An ambulance was called. The responding medical officer, a veterinarian, testified that the victim was conscious but was unable to move his legs or his toes when asked to do so. He was placed on an orthopedic stretcher which was in turn placed upon the ambulance cot and carried into the vehicle. En route to the Portsmouth hospital, the driver, Lawrence Volz, apparently suffered a heart attack. This caused the vehicle to swerve from the road and strike a tree. The cot was pushed forward through the glass partition separating the driver compartment from the rear of the ambulance. Pridham was pronounced dead some time later that same day. There was testimony that his death resulted from the injuries he received in the accident at Cash & Carry.

The parties agreed that Pridham was a business invitee on Cash & Carry's premises. This relationship imposed on the defendant a duty to use reasonable care not to injury the deceased by negligent activities by it or its employees. Furthermore there was a duty to warn the invitee of dangerous conditions of which he did not know and to take reasonable precautions to protect him against foreseeable dangers arising out of the arrangements or use of the premises. These duties extended to all parts of the premises in which a business invitee may reasonably be expected. Jutras v. Satters, 96 N.H. 300, 75 A.2d 712 (1950); W. Prosser, Law of Torts & 61, at 392, 393 (4th ed. 1971). The actions of the clerk waiting on Pridham previously recited were sufficient evidence of negligence to submit that issue to the jury. Partin v. A & P Tea Co., 102 N.H. 62, 149 A.2d 860 (1959).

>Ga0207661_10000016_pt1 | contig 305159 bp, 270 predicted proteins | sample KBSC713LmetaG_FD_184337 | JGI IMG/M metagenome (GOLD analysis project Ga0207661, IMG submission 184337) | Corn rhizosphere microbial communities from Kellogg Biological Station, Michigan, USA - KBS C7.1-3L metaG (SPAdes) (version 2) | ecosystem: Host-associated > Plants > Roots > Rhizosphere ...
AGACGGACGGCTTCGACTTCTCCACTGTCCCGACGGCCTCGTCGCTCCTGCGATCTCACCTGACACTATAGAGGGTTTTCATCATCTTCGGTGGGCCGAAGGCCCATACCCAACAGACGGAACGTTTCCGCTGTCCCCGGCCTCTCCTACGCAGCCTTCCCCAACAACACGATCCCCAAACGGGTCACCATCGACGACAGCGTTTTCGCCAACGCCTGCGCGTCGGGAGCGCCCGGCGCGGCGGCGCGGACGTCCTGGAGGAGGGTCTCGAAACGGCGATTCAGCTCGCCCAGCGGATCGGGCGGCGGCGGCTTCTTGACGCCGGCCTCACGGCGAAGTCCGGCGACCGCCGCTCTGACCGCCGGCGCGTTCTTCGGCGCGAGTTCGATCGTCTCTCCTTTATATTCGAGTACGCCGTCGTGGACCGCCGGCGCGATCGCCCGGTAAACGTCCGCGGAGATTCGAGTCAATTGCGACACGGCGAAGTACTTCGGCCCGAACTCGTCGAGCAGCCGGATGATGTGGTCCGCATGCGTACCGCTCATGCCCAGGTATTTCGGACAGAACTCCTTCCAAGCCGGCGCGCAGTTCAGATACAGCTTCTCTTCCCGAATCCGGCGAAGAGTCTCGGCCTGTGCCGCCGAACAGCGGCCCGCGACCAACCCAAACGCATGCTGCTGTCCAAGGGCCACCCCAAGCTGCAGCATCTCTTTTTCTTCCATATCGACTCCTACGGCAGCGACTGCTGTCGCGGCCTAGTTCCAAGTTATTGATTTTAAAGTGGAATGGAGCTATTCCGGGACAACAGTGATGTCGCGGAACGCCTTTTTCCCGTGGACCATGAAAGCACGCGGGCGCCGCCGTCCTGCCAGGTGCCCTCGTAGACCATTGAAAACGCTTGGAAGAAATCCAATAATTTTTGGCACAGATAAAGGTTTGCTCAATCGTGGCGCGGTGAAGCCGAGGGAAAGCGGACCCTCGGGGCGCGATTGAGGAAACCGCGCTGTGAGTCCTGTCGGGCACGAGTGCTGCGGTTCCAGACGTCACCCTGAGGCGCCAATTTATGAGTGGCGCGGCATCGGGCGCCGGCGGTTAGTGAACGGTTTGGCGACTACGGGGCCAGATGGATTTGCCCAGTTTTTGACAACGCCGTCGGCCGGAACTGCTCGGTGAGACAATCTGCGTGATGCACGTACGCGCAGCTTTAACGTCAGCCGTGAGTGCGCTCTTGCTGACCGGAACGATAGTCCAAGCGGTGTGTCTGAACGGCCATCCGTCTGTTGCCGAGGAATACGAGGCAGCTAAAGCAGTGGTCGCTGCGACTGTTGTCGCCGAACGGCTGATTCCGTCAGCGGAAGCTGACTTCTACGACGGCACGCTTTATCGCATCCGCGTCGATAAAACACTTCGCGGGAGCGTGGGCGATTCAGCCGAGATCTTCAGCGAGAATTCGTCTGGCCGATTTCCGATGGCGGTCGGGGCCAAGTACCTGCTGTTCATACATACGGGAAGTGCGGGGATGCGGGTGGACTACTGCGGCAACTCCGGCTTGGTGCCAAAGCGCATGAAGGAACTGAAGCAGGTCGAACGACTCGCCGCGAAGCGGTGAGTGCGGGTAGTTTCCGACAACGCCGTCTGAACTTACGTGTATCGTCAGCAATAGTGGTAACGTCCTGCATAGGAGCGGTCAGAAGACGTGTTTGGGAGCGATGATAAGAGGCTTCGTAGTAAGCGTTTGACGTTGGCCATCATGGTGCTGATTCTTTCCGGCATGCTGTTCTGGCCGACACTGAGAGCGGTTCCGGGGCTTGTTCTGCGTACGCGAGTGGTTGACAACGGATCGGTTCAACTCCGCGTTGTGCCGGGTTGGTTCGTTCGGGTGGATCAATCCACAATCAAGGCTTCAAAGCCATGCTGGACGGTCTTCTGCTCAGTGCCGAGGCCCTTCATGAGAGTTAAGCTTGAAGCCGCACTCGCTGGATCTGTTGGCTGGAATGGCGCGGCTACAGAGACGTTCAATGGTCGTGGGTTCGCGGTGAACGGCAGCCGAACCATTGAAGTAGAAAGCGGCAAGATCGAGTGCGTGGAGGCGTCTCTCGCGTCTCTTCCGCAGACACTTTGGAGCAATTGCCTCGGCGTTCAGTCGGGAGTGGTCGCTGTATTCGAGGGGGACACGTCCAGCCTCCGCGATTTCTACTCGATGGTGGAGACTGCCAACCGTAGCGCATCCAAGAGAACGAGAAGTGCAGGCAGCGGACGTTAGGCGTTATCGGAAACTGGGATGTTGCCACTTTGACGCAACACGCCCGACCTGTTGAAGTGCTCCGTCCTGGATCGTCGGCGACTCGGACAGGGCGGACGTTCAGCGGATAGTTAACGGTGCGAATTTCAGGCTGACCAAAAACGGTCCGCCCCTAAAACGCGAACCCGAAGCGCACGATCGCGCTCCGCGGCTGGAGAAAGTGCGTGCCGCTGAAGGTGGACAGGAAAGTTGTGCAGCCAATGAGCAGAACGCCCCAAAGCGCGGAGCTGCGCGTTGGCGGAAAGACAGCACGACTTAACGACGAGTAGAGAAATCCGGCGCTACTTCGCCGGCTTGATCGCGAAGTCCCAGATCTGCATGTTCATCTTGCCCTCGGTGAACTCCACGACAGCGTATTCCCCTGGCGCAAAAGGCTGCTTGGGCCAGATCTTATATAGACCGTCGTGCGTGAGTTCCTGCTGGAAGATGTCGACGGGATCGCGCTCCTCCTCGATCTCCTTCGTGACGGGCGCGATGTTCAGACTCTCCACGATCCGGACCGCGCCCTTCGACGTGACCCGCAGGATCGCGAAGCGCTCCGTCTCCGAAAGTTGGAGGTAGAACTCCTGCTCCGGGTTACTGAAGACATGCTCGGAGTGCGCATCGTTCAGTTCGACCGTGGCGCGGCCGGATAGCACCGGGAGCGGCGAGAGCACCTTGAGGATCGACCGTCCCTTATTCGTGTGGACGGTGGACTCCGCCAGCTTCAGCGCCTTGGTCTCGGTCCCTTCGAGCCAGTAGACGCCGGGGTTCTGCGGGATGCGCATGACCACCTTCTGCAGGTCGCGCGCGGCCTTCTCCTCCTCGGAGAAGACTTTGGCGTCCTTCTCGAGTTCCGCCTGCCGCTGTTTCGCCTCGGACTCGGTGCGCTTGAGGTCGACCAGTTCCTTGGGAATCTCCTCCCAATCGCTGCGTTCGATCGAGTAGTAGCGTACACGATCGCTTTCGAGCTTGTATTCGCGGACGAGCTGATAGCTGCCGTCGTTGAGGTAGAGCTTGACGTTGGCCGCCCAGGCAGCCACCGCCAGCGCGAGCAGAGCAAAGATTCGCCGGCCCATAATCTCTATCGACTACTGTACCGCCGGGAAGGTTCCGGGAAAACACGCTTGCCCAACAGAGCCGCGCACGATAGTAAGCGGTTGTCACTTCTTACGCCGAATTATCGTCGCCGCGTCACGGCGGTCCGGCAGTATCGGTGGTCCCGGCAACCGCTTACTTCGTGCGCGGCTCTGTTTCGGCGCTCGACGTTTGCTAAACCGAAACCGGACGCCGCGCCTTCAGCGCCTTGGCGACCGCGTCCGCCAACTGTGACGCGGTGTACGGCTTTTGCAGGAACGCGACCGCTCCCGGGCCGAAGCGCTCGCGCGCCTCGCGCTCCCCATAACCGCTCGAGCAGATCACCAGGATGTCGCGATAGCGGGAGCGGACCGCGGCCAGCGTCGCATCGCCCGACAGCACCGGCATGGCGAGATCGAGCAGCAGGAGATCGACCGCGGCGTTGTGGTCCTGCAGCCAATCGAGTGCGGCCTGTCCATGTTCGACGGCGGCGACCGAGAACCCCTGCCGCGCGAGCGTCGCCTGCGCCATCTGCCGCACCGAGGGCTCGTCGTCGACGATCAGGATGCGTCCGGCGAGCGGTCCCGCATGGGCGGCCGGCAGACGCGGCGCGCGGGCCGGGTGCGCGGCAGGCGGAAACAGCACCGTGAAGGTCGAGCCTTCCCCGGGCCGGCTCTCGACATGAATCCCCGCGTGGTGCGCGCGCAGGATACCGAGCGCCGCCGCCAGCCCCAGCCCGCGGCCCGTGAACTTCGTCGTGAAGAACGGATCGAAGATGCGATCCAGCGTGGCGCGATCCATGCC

There was evidence that after the clerk untied the rope holding back the paneling, that Pridham stepped on the 'toe-kick', a two by six board placed at the base of the rack to hold the panels in place, and that his hands were toward the top of them. The evidence was in conflict as to whether by this move Pridham intended to examine the paneling or was trying to stop the sheets from falling. In any event the evidence as a whole would not compel a conclusion that he was negligent as a matter of law. Consequently the trial court properly denied Cash & Carry's motions for nonsuit and a directed verdict. Stevens v. Bow Mills Methodist Church, 111 N.H. 340, 283 A.2d 488 (1971); Dubreuil v. Dubreuil, 107 N.H. 519, 229 A.2d 338 (1967).

Defendant's exception to the failure of the court to withdraw the issue of improper storing of the paneling is overruled. A witness to the accident testifying about a previous experience stated that if the panel is piled too straight, the removal of the first sheet 'would pull the others with it'. In a deposition taken before trial, the clerk who waited on the deceased testified that he was instructed not to place the paneling straight because it would fall the minute the rope was taken off. He testified at the trial that when he took the rope off the panel fell. This was sufficient evidence to submit this issue to the jury.